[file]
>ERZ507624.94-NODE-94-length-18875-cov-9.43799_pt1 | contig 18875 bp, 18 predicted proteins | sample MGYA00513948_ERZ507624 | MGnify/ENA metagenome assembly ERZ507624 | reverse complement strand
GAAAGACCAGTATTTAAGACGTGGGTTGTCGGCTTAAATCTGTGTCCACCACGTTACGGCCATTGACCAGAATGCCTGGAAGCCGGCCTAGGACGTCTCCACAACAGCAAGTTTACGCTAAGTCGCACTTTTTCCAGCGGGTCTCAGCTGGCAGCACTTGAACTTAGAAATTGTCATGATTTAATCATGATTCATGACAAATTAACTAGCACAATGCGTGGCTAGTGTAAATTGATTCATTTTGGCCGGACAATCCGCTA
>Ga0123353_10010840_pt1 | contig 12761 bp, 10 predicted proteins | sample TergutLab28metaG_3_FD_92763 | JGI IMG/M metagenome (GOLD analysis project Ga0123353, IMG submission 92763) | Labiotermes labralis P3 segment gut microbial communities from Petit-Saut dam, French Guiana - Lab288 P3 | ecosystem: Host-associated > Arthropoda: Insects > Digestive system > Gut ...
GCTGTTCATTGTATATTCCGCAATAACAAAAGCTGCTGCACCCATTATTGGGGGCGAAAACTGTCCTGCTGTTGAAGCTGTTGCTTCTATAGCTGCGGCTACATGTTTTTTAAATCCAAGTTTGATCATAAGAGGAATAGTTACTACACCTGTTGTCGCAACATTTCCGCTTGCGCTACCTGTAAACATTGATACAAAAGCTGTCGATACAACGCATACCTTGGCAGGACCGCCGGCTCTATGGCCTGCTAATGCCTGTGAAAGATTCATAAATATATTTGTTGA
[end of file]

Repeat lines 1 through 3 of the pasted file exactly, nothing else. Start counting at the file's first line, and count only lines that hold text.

>ERZ507624.94-NODE-94-length-18875-cov-9.43799_pt1 | contig 18875 bp, 18 predicted proteins | sample MGYA00513948_ERZ507624 | MGnify/ENA metagenome assembly ERZ507624 | reverse complement strand
GAAAGACCAGTATTTAAGACGTGGGTTGTCGGCTTAAATCTGTGTCCACCACGTTACGGCCATTGACCAGAATGCCTGGAAGCCGGCCTAGGACGTCTCCACAACAGCAAGTTTACGCTAAGTCGCACTTTTTCCAGCGGGTCTCAGCTGGCAGCACTTGAACTTAGAAATTGTCATGATTTAATCATGATTCATGACAAATTAACTAGCACAATGCGTGGCTAGTGTAAATTGATTCATTTTGGCCGGACAATCCGCTA
>Ga0123353_10010840_pt1 | contig 12761 bp, 10 predicted proteins | sample TergutLab28metaG_3_FD_92763 | JGI IMG/M metagenome (GOLD analysis project Ga0123353, IMG submission 92763) | Labiotermes labralis P3 segment gut microbial communities from Petit-Saut dam, French Guiana - Lab288 P3 | ecosystem: Host-associated > Arthropoda: Insects > Digestive system > Gut ...